Thyrotoxic cardiomyopathy – a serious consequence of uncontrolled Graves thyrotoxicosis
M S Siddiqui, K Muralidhara, Central Middlesex Hospital, London Northwest Healthcare NHS Trust
A forty seven year old lady with known diagnosis of Graves’ disease was admitted under cardiology with acute cardiac sounding chest pain, shortness of breath, and diaphoresis. ECG revealed atrial fibrillation with fast ventricular rate and troponins were elevated. She was clinically thyrotoxic with a prominent multinodular goitre and audible thyroid bruit. She also had profound proximal weakness, and pretibial myxoedema.
The diagnosis of Graves’ disease was made 18 months prior to this presentation with elevated TSH receptor antibody (TRAb) titres at 49.1 u/ml (NR 0 – 0.4 u/ml) and a very high free T3 (>46 pmol/L). The thyrotoxicosis remained poorly controlled on variable doses of carbimazole. There was no concern about compliance with antithyroid medications.
A coronary angiogram to exclude coronary artery disease was normal. An echocardiogram demonstrated a reduced ejection fraction of 50% with hypokinesia of apical, mid and basal inferior septum. She was diagnosed with nonischemic thyrotoxic cardiomyopathy with atrial fibrillation which was managed with beta blockers, digoxin and anticoagulation.
The thyrotoxicosis was controlled with high doses of propylthiouracil and a brief period of steroids. A repeat TRAb titre during her admission was more than 100 IU/L (NR 0 – 1.8 IU/L). Over the course of next four months, she became clinically and biochemically euthyroid through careful outpatient monitoring and dose adjustment. She did not have thyroid eye disease which was further confirmed on assessment in thyroid eye clinic. The improvement in her thyroid function was associated with recovery in her cardiac function and follow-up echocardiogram demonstrated normal ventricular function with no regional wall motion abnormalities. However, she remains in atrial fibrillation and continues on beta-blockers and anticoagulation.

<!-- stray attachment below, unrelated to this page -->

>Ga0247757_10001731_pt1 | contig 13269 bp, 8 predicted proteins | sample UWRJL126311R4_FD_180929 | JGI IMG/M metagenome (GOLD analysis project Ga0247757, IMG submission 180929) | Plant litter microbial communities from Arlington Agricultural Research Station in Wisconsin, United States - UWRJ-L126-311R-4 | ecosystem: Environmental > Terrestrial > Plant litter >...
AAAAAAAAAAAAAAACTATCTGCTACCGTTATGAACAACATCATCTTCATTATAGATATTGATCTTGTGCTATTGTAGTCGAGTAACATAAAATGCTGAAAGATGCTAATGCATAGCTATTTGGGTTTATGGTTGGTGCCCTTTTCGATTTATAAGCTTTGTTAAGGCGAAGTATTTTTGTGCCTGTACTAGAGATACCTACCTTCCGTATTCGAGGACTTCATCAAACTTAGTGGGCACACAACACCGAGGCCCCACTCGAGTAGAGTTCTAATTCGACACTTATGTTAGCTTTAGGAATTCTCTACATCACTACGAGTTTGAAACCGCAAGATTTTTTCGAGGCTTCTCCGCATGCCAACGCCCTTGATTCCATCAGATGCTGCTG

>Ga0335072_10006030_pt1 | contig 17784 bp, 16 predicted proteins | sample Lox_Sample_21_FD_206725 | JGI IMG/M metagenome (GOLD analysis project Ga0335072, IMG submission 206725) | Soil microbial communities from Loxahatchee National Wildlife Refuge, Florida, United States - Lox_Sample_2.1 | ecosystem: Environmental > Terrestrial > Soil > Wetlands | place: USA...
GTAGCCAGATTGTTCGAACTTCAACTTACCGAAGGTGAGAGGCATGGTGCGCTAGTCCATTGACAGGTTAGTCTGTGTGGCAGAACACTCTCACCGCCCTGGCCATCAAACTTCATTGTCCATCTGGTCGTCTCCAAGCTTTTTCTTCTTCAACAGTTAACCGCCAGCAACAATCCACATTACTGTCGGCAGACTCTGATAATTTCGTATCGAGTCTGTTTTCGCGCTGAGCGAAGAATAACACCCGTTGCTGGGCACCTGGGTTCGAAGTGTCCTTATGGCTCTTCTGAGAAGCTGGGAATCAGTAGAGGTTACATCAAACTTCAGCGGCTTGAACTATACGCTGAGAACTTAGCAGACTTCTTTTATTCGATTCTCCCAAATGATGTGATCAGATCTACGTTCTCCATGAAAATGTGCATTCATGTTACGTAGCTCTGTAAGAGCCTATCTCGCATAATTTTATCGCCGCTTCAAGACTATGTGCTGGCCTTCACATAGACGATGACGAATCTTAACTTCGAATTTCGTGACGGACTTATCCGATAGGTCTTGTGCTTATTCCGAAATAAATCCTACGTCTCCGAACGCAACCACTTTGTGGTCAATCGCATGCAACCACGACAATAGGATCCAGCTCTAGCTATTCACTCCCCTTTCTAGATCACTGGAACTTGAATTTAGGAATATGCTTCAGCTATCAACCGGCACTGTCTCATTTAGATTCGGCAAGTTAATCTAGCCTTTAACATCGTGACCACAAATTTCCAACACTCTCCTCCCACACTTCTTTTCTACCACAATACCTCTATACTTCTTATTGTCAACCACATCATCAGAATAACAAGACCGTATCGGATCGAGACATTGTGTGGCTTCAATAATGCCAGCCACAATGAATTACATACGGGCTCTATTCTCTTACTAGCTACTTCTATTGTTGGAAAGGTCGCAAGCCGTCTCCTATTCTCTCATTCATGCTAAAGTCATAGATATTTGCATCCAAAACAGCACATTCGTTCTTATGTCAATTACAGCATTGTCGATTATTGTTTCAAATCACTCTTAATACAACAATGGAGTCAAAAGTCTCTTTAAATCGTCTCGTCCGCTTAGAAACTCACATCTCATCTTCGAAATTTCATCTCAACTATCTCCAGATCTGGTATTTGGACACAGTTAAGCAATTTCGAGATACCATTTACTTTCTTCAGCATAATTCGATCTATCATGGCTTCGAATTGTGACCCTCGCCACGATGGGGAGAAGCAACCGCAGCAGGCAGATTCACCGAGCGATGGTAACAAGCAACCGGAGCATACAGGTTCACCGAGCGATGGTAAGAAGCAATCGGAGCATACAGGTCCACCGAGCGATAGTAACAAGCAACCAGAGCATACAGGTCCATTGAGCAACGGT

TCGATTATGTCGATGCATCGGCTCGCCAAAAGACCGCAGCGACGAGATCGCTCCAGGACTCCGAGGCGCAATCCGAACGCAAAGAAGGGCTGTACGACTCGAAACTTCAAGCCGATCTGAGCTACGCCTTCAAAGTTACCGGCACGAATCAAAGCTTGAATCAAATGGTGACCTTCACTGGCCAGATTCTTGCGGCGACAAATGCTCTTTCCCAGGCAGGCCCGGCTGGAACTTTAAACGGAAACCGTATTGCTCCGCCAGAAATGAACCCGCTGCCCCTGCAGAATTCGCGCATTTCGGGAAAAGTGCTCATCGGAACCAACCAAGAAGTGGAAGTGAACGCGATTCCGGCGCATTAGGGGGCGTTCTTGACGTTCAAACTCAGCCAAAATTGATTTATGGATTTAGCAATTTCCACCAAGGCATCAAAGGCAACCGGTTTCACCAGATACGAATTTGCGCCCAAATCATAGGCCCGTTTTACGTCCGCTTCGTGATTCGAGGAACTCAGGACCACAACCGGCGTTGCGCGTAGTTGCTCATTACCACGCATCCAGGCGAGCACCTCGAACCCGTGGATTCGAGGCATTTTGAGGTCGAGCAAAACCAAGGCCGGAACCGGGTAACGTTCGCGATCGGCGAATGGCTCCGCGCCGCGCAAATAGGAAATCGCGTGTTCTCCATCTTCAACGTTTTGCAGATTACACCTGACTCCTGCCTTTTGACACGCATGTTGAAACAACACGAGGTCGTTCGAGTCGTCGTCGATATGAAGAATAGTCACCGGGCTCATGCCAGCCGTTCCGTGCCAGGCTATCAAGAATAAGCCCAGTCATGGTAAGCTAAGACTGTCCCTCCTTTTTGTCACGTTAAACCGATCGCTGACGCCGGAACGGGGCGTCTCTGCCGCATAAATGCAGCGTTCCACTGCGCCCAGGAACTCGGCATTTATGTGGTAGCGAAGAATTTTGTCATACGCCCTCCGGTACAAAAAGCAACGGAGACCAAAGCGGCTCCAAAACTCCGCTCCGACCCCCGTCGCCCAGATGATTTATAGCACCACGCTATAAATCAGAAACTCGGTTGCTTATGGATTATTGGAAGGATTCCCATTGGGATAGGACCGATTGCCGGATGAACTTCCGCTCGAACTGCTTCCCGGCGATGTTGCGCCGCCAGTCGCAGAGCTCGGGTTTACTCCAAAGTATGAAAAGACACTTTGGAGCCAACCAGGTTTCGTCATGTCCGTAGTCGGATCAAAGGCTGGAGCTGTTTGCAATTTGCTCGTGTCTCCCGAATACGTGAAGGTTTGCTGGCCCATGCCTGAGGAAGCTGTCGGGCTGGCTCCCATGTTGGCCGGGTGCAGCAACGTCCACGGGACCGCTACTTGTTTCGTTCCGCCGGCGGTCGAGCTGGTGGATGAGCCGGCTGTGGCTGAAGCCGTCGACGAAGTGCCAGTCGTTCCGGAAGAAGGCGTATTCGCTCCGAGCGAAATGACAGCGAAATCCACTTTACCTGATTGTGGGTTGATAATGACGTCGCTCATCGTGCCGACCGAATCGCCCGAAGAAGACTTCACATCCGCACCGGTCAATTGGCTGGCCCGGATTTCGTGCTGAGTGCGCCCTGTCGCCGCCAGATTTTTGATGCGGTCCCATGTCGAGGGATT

Following discussion in thyroid MDT, in view of large goitre with very high TRAb titres, she underwent total thyroidectomy. To our knowledge, she remains in remission with no new systemic manifestations of Graves’ disease.
As reminded by this case, cardiomyopathy, although rare, is a well-recognised potentially serious complication of Graves’ thyrotoxicosis. Conventional treatment for hyperthyroidism usually reverses the cardiac complications.